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biskit
Advisor

Anti-Spoofing Issue

I'm having a weird anti-spoofing issue that I can't figure out.  Does anyone have any ideas?

As per the diagram, I have a SmartCenter in a DMZ which manages several other gateways routed behind the LAN interface.  These all work fine.

I've just added another routed network 172.16.0.0/19 behind the LAN router.  It's in the spoof group for eth1, and there's a single static route for 172.16.0.0/19 via 10.202.1.1.

I have no other objects or routes for any 172.16.x IP's besides the network object for 172.16.0.0/19.

When I go from the SmartCenter to 172.16.8.x it routes and works fine.

When I go from the SmartCenter to 172.16.6.x I see the SmartCenter IP dropping on the LAN interface (eth1) with anti-spoofing.

fw monitor looks the same for both 172.16.8.x and 172.16.6.x.  It shows my traffic entering eth2 and leaving eth1, which is correct.  

Why does traffic to 172.16.6.x cause an anti-spoofing drop for 192.168.37.20 on eth1???

 

Drawing1.jpg

8 Replies
Danny
Champion
Champion

I recommend to run my One-liner for Address Spoofing Troubleshooting to check the calculated topology on the gateway. This should show you to which interfaces 172.16.6. is calculated.

the_rock
Champion
Champion

Hey Matt,

Personally, what I always do and never had any issue is below. Never had a problem with it, as long as routing is right.

anti-spoofing.png

You can also find the reference in the link:

Interface - Topology Settings (checkpoint.com)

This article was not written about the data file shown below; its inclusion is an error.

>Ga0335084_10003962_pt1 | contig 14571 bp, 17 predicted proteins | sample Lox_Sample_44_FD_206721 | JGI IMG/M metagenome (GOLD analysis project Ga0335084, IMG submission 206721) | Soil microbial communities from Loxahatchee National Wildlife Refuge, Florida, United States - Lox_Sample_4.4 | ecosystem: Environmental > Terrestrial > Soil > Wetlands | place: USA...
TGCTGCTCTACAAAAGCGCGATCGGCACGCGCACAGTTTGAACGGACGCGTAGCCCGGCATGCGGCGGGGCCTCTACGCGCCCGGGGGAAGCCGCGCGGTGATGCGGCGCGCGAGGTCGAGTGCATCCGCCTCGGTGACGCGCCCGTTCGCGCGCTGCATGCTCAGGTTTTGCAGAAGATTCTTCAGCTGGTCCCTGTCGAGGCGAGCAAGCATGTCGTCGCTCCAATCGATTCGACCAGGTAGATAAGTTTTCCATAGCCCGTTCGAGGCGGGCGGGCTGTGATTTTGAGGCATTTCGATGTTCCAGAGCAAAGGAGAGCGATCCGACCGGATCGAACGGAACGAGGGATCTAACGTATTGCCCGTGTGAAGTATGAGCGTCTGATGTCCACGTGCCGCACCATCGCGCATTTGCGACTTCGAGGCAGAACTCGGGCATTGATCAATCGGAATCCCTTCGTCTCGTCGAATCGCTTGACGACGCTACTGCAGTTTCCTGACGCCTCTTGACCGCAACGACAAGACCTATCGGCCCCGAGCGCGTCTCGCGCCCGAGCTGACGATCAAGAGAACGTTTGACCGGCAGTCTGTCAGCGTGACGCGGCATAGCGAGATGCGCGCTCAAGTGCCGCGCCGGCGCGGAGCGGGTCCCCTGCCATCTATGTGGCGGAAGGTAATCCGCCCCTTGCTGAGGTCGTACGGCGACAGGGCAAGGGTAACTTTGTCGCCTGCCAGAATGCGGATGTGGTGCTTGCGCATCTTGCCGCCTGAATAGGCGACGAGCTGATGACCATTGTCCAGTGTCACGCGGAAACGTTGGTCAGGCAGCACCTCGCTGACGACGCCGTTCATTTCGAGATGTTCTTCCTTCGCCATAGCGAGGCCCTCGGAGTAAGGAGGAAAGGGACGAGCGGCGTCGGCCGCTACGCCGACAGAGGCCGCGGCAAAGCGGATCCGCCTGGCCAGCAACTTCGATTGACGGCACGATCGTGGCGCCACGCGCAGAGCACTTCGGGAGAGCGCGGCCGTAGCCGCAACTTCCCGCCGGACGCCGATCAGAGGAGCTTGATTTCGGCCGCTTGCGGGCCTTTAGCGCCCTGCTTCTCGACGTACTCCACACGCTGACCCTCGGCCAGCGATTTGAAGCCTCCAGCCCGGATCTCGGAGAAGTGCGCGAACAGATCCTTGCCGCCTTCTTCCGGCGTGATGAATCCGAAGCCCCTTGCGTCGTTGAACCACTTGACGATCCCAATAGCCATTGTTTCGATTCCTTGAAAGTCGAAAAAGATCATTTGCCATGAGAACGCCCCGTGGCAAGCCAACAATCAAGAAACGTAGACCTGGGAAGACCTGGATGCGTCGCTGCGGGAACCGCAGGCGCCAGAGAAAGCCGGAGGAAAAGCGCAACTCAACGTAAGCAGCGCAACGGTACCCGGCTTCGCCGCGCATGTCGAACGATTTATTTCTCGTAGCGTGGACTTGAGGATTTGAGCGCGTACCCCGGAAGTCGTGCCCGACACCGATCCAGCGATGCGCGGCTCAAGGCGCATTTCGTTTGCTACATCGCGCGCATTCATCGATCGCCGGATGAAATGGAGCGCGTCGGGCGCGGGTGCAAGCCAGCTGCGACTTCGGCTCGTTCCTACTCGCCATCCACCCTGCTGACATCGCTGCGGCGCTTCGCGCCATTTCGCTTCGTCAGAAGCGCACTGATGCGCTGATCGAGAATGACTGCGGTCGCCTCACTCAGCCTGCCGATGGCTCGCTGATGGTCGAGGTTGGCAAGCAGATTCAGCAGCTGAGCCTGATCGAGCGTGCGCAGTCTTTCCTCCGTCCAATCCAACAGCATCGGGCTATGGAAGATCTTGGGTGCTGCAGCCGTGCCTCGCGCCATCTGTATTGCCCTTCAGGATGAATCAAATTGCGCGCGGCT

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Timothy_Hall
Champion
Champion

If antispoofing is dropping the packet on the egress interface eth1, it does not think that the packet's destination IP address is reachable via that interface.  Your routing on the firewall is wrong or the next hop 10.202.1.1 is not reachable; even if you set "network defined by routes" or set antispoofing to Detect mode on eth1 to let the traffic through, I'd bet that that connectivity will still not work.

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the_rock
Champion
Champion

Well, that was sort of my point. As long as routing is correct, in my experience, that setting ALWAYS works.

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Bob_Zimmerman
Leader
Leader

Sounds more likely to be a routing loop rather than a problem reaching the next hop to me. I bet the logs have a pattern of accepted packet, dropped packet. The accept is when the traffic hits the rules and is passed. The drop is when the same packet gets routed back to the firewall and it says that source isn't allowed in that interface.

Timothy_Hall
Champion
Champion

Yep if it is a routing loop and the packet is getting inappropriately bounced back to the firewall by the core router, in the antispoofing drop log card the arrow next to eth1 will be pointing down (inbound).  If the arrow is pointing up (outbound) in an antispoofing drop log, the routing on the firewall itself is wrong/incomplete or the next routing hop is not reachable.  This little arrow is subtle and easy to miss but very helpful for these types of issues.

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Bob_Zimmerman
Leader
Leader

Huh. I've never seen that. I wonder why traffic with no reachable next hop gets dropped for antispoofing, of all things.

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biskit
Advisor

So it was exactly as you described...  The core router had routes for some 172.16.x subnets but not others, so the missing routes were being bounced back to the firewall.  All sorted now.  Thanks guys!